Cutting the Cord - Why choosing an open-source framework is analogous to ditching your cable provider

In today’s tech-driven culture, any business that’s looking to succeed must have an online presence. eCommerce, is rapidly becoming pervasive. There are plenty of high-cost, enterprise software solutions available as well as inexpensive SaaS options that provide turn-key ecommerce solutions.

Regardless of which solution you choose, both the enterprise solutions and the smaller SaaS solutions create liabilities and risk for your business. The reason is that they both lock your business into a cycle of license (or maintenance) fees and deep dependency on a single vendor to extend the feature set and remain relevant in the fast paced world of technology.

eCommerce software = Cable (or Satellite) TV.

Think about it. How much of your TV lineup do you actually watch? Probably less than 10%. In fact, back in September of 2014, Nielson reported that most American Households watch only 17 of the 189 channels that the average TV service provider pipes into our homes. This wouldn’t feel so bad if the average cost for pay-TV service wasn’t climbing at an astronomical rate.

So it’s no surprise that many are deciding to ditch their cable company and get the specific entertainment options they actually use, without over-paying for services they don’t want and will never use. People ultimately want to choose their entertainment options and control what it costs. Do a Google Search for cord cutting and you’ll get countless articles detailing fed-up customers and fearful pay-TV executives. You’ll get even more links to how-to’s and YouTube videos with advice on how to get the content you want, often for free… or at the very least, less expensively via streaming services like Netflix, Hulu and others using devices like an Apple TV or Google ChromeCast (plus, more every day). It’s clearly a tipping point for home entertainment, and the big companies who provide the content are taking notice.

Something very similar is happening online.

Companies are also beginning to look at their eCommerce platform in the same light. Rather than a huge code base and feature set that makes vast assumptions about their requirements, many of which they will never use or simply won't fit their business model, they are looking for solutions that can exactly meet their current and future needs without costing a fortune.

As mentioned previously, any business today must be online. It’s not a nice to have anymore or a service reserved for companies with specific plans to sell online. Your customers will be shopping online. If not with you, then with your competitors. Companies today are increasingly choosing free open source solutions rather than proprietary solutions that lock them into contracts, license fees, and a single vendor. Those companies choose software that offers a flexible framework rather than rigid technology that can’t deliver on all their requirements. They are embarking on a strategy centered around a web publishing framework that allows them to build something that exactly matches their business needs and doesn’t come pre-packaged with anything that will compromise the experience the customer receives.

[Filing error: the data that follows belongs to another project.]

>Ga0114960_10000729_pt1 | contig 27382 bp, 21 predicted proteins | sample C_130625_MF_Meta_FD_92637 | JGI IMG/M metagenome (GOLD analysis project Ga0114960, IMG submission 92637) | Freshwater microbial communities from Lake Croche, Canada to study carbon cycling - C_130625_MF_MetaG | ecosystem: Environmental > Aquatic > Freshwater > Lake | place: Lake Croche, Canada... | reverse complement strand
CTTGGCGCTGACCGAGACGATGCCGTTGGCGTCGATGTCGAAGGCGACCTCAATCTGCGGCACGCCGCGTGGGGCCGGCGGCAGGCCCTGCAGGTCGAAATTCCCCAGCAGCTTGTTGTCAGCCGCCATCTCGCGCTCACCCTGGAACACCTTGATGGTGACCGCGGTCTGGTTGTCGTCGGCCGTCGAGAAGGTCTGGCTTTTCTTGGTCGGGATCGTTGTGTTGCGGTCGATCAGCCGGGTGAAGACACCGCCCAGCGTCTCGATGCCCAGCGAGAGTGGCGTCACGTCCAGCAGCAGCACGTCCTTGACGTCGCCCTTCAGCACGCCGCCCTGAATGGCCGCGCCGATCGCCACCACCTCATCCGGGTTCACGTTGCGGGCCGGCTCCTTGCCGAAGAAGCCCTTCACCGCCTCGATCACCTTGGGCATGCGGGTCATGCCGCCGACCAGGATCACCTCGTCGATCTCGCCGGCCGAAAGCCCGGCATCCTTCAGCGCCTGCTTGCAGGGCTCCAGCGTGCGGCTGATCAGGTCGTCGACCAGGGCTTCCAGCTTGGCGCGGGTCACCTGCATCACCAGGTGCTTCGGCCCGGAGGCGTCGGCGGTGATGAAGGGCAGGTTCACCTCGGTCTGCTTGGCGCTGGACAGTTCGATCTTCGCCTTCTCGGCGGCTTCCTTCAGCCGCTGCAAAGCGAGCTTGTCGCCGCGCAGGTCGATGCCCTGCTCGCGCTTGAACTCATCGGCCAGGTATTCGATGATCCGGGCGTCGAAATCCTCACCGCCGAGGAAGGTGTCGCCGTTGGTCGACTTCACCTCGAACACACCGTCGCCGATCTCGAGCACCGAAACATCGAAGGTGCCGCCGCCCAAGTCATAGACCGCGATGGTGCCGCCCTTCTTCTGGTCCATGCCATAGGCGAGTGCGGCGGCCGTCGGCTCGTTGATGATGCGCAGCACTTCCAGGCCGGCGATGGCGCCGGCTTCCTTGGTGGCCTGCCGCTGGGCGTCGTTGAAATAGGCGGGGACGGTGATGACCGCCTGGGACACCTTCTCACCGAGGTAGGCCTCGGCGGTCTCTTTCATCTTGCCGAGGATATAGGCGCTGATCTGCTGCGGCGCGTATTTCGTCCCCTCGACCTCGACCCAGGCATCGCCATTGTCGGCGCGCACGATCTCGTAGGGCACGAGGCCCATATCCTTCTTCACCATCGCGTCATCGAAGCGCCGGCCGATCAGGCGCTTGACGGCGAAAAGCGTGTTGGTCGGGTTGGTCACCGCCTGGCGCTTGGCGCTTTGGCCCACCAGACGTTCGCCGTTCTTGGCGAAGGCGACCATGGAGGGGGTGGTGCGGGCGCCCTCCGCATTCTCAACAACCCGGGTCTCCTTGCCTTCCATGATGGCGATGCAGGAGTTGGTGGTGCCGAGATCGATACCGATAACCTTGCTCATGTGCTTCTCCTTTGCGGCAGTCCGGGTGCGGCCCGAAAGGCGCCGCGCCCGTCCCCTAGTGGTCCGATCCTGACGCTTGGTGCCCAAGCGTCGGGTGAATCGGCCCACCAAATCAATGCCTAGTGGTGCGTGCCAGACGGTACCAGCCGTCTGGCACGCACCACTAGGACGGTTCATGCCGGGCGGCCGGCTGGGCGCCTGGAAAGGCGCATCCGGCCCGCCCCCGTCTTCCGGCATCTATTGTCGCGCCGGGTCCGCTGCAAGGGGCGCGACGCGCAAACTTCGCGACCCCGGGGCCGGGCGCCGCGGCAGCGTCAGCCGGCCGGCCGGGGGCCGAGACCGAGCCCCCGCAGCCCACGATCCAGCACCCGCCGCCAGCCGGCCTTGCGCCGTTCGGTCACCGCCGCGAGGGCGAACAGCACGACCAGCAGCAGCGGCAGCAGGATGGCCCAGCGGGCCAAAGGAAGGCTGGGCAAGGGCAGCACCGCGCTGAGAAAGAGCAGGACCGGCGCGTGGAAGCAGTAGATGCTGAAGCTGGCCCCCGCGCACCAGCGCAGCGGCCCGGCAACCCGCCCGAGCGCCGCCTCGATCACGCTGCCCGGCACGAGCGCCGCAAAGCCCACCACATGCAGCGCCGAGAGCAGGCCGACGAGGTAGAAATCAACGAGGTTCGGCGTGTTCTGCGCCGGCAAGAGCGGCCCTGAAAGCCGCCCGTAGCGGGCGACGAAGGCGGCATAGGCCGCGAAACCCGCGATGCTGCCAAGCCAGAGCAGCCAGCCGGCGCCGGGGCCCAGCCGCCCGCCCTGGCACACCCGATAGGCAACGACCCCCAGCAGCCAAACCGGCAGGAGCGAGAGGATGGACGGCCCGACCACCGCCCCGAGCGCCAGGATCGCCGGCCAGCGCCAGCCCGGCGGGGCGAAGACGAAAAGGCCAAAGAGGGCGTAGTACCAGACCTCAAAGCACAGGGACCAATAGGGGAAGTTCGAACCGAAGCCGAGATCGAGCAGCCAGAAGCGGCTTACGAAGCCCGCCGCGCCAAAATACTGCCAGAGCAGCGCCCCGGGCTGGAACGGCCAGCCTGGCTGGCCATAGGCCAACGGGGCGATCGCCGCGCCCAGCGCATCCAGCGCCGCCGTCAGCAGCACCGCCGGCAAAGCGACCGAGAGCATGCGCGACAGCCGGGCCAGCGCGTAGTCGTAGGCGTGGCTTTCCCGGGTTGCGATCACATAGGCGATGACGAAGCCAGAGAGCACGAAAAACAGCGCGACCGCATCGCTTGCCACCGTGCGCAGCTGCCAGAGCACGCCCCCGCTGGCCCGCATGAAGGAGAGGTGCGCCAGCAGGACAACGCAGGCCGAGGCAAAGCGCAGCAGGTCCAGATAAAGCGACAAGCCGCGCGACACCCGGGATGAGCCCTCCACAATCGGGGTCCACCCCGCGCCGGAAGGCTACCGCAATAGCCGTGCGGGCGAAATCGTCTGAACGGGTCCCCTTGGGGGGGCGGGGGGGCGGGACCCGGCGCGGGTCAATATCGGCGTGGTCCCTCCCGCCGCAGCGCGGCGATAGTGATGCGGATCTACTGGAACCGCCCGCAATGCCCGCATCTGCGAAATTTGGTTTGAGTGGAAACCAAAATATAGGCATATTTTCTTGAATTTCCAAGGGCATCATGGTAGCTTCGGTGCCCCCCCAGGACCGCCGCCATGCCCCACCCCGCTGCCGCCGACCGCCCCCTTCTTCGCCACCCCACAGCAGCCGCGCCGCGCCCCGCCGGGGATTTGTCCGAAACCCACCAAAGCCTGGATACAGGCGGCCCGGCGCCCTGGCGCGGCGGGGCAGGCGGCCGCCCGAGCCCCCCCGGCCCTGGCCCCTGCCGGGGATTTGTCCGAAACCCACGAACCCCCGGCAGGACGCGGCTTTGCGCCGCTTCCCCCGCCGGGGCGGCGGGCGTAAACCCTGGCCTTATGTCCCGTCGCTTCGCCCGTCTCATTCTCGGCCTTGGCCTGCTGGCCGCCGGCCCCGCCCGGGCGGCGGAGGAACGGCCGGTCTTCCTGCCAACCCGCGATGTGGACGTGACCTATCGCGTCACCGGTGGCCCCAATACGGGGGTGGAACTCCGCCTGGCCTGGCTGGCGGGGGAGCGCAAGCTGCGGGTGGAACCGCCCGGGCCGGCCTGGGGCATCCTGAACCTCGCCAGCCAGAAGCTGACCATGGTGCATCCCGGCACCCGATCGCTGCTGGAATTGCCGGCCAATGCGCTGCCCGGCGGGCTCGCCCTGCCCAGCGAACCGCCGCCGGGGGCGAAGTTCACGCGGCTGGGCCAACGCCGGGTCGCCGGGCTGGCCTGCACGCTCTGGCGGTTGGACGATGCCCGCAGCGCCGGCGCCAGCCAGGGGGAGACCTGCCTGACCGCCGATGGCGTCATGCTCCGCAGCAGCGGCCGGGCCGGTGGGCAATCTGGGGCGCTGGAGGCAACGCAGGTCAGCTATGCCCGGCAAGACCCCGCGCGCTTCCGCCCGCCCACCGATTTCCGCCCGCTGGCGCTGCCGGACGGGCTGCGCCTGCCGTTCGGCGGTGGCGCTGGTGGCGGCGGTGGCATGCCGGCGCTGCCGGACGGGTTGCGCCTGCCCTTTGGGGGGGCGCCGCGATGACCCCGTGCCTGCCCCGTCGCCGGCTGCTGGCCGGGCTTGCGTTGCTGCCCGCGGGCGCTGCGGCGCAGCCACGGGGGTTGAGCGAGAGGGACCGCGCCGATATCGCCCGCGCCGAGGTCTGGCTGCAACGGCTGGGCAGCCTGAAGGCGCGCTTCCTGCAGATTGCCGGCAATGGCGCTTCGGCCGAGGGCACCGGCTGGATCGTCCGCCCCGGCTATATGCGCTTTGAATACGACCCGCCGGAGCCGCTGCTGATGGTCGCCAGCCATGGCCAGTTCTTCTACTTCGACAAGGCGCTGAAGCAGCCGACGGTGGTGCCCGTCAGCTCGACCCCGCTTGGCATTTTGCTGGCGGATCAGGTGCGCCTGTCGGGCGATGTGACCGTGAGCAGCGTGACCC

Only need a catalogue online? Get that without having to disable features that come with the enterprise software that’s costing X over the next Y years. Ready for eCommerce? Enable it. Need a new feature? Build it in-house, or pay a web developer to give you exactly what you want. The alternative is to submit a feature request and wait helplessly through the software vendors next (and next, and next) release cycle for the feature you need. An open-source framework allows you to build a modular web application with just the features you need... and none of the features you don’t.

That’s why Drupal is the perfect software for web publishing. And why over 1 million sites have been built with Drupal. Its modular architecture and community supported framework allows companies to get just the experience they are looking for without the bloat.

And thankfully for companies who have eCommerce requirements, Drupal Commerce provides the perfect extension of that framework. It brings the modular thinking to selling online, lets merchants pick only the features they need to sell their products online, and skips the licensing, the bloatware and the software release cycle. If you need to enable a specific third-party connection, or have a unique product to sell (like digital goods or subscriptions) there are modular components that let you do that. Enable them and you’re good to go. And if you’ve come up with a new idea and there isn’t a module that lets you just turn that on, well then, there are many services companies with developers ready to build it and a huge community of developers to support it.

So if you’re planning on cutting the cord at home (or maybe you already have), why not do the same with your eCommerce solution??
Stephen Weinberg's picture
Online Marketing Manager
Posted June 25, 2015
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